Pro-lifers encouraged to keep the faith

On a dark day for the pro-life movement with the inauguration of the staunchly pro-abortion Barack Obama, Derrick Jones of National Right to Life and local speakers brought some much needed light to Peoria-area pro-lifers.

Jones, a Springfield native who is now communications director for the national organization, was the keynote speaker at Tuesday’s Central Illinois Right to Life’s annual Sanctity of Human Life Rally at Sacred Heart Catholic Church in downtown Peoria.

The annual event marks the anniversary of the 1973 Roe v. Wade decision legalizing abortion nationwide.

Now sporting graying temples, Jones opened his speech to the 300-400 people gathered by recalling that he started in the pro-life movement by stuffing envelopes as a 4-year-old in the Springfield Right to Life office.

Jones quickly pointed out that “while we join with the nation in celebrating a peaceful transition of power,” the injustice of abortion still needed to be recalled.

If unchecked, Obama’s policies toward the unborn could have an impact for decades to come.

“The man who admonished us to give hope a chance is in league with the worst enemy of life,” Jones said.

After mentioning Obama’s frequent citations of Abraham Lincoln, Jones said there is a “profound disconnect” between the two presidents. Lincoln’s worldview sought to protect the guarantees of the Constitution and the language of the Declaration of Independence — “We hold these truths to be self-evident, that all men are created equal, that they are endowed by their Creator with certain unalienable Rights, that among these are Life, Liberty and the pursuit of Happiness.” In his first inaugural address, the 16th president talked about the “better angels of our nature.” But anyone who could vote against a bill protecting unborn children from partial-birth abortion “cannot be the second coming of Abraham Lincoln.” (Obama has since said he voted against the bill because a similar law was already on the books. He has consistently, however, as an Illinois legislator and U.S. senator, consistently voted against pro-life legislation.)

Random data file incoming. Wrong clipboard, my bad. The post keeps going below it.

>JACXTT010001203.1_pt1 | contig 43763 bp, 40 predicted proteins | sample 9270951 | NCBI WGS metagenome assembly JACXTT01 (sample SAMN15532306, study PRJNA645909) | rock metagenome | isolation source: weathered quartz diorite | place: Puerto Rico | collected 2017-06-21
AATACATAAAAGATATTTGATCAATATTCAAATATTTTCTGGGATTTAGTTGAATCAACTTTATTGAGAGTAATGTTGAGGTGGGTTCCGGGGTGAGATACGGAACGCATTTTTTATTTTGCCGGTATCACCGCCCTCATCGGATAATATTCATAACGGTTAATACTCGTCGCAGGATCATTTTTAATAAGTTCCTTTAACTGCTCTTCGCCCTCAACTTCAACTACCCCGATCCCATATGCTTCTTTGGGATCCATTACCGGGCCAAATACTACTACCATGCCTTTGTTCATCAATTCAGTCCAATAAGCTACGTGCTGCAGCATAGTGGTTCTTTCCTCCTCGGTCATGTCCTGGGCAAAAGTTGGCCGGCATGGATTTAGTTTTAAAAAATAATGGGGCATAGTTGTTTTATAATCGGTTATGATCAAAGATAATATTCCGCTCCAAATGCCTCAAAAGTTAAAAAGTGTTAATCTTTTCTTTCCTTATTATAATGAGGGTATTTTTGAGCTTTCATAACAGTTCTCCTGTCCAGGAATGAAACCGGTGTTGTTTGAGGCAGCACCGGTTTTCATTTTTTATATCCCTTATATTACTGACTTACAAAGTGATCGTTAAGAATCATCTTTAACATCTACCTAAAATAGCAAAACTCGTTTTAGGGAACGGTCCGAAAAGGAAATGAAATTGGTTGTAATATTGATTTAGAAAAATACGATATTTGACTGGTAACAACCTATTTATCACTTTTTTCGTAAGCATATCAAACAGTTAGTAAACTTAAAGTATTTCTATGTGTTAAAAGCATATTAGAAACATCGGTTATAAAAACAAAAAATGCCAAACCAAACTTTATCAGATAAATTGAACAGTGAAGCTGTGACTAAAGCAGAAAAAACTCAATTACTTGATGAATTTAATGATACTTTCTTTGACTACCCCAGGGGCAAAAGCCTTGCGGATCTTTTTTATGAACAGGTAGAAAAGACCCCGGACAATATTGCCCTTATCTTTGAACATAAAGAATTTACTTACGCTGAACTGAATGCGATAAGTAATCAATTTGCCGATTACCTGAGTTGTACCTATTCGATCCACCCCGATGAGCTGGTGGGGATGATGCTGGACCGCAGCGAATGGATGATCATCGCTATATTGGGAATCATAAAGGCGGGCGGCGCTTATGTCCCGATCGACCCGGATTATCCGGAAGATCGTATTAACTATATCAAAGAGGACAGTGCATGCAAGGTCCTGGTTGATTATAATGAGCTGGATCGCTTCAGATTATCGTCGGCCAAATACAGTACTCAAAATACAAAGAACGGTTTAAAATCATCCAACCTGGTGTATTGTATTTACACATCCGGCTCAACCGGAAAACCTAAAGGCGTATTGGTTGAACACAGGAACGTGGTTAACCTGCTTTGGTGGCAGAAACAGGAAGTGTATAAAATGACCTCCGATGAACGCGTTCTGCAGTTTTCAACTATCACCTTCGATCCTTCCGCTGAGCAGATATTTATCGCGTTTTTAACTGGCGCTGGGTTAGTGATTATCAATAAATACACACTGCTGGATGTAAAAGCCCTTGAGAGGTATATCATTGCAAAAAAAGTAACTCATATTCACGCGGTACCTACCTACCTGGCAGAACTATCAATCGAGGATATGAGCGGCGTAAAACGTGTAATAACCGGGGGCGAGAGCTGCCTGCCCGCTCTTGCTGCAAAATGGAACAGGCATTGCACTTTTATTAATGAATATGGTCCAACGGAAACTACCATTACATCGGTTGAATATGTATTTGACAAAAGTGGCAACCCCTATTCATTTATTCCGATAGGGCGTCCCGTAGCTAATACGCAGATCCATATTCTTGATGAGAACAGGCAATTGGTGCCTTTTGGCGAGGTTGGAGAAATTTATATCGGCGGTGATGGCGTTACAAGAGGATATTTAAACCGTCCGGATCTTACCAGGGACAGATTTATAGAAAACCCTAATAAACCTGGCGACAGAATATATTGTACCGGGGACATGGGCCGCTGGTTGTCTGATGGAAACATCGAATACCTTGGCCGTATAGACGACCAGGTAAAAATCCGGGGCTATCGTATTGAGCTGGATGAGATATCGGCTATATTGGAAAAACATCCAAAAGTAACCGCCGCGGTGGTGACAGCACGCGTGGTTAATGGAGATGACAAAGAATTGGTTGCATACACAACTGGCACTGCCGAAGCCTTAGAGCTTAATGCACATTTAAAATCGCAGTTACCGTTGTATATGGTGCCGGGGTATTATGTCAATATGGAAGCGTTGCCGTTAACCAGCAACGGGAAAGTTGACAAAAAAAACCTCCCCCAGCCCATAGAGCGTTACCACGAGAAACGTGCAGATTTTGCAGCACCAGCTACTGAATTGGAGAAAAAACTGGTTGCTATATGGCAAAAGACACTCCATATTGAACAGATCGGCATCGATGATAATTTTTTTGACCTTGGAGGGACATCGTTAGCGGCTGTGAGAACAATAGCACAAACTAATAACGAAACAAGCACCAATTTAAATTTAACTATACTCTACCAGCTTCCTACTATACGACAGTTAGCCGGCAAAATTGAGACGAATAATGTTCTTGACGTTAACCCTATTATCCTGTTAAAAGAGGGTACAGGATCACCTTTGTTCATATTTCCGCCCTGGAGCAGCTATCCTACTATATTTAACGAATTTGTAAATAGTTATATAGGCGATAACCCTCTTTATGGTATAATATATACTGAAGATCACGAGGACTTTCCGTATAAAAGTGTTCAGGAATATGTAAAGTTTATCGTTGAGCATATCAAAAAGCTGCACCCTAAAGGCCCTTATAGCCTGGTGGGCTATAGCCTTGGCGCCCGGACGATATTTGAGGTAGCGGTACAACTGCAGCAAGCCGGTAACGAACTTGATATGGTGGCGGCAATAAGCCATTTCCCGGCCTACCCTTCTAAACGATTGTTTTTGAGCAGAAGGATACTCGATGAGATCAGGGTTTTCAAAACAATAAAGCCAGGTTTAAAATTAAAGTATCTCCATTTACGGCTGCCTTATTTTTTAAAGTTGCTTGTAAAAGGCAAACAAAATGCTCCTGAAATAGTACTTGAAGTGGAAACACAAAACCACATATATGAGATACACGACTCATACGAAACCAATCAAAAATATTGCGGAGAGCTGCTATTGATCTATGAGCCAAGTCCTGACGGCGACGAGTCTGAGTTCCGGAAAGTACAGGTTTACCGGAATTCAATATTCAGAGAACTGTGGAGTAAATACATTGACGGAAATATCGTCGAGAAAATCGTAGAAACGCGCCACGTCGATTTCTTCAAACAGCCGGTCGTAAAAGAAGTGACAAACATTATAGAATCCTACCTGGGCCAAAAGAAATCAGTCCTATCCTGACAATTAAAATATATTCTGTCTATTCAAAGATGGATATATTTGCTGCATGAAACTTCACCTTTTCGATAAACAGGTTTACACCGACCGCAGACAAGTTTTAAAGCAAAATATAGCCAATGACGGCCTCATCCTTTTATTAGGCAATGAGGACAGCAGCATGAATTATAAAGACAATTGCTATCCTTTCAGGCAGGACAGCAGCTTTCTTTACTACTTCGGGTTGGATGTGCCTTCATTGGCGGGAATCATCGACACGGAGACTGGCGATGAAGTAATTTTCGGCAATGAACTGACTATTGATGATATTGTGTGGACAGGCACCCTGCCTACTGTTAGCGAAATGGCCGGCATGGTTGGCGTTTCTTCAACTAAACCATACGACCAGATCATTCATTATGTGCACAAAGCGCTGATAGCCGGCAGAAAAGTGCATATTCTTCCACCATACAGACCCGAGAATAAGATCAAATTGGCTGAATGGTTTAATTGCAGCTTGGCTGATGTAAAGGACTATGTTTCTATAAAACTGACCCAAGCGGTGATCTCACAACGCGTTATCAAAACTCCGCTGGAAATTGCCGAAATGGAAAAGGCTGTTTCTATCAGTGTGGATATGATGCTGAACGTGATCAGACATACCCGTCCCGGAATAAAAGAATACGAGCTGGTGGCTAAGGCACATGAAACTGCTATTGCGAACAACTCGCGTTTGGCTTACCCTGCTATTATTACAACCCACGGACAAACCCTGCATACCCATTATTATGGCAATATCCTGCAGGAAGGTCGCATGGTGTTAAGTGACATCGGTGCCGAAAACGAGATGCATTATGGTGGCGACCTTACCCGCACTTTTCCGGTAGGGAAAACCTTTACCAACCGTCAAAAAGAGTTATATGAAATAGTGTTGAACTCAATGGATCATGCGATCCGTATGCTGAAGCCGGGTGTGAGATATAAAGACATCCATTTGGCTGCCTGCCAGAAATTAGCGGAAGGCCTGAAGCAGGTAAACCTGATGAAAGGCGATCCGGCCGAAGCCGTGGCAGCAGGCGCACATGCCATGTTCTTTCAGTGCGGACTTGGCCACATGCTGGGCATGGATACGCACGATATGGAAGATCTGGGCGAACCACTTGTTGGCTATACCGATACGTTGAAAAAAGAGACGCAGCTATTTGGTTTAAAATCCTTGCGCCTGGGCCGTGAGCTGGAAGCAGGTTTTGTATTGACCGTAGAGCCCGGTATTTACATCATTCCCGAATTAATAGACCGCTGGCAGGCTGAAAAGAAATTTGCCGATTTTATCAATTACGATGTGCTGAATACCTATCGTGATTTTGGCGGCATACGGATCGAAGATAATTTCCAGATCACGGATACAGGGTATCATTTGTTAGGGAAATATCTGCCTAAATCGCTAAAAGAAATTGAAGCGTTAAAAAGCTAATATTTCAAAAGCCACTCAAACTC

He could be known, potentially, as the “abortion president,” Jones said, an ironic situation considering the “growth market and target audience” of the abortion industry is young black women.

Jones also refuted claims by “moderates” in the abortion debate that they want to change the tone of the discussion. All that Planned Parenthood and National Abortion Rights Action League want are an executive order rescinding the Mexico City policy, which requires all nongovernmental organizations that receive federal funding to refrain from performing or promoting abortions; partial-birth abortion rights; elimination of conscience clauses; nomination of pro-abortion judges and justices; all-purpose improved access to abortion; and the “egregiously named Freedom of Choice Act.” (You can sign a petition against the act here.)

“How much more ‘moderate’ can you get than this?” Jones said. “All they want is everything.”

But the speaker then switched to encouragement mode.

“It’s easy at this time to feel discouraged,” he said, referring to decades of effort by pro-lifers. But now is exactly the time when pro-lifers need to stand firm.

“Fighting principalities and powers as we do every day will test anyone’s mettle,” Jones said.

True, the last election was a big disappointment, but it likely was lost because the economic concerns swamped social justice concerns.

But progress has been made.

“We’re a lot closer now than we were in 1973” to having a pro-life majority on the U.S. Supreme Court, Jones said, estimating that the court is now a sometimes 5-4 pro-life majority rather than 7-2 pro-abortion, as it was when Roe v. Wade was handed down in 1973.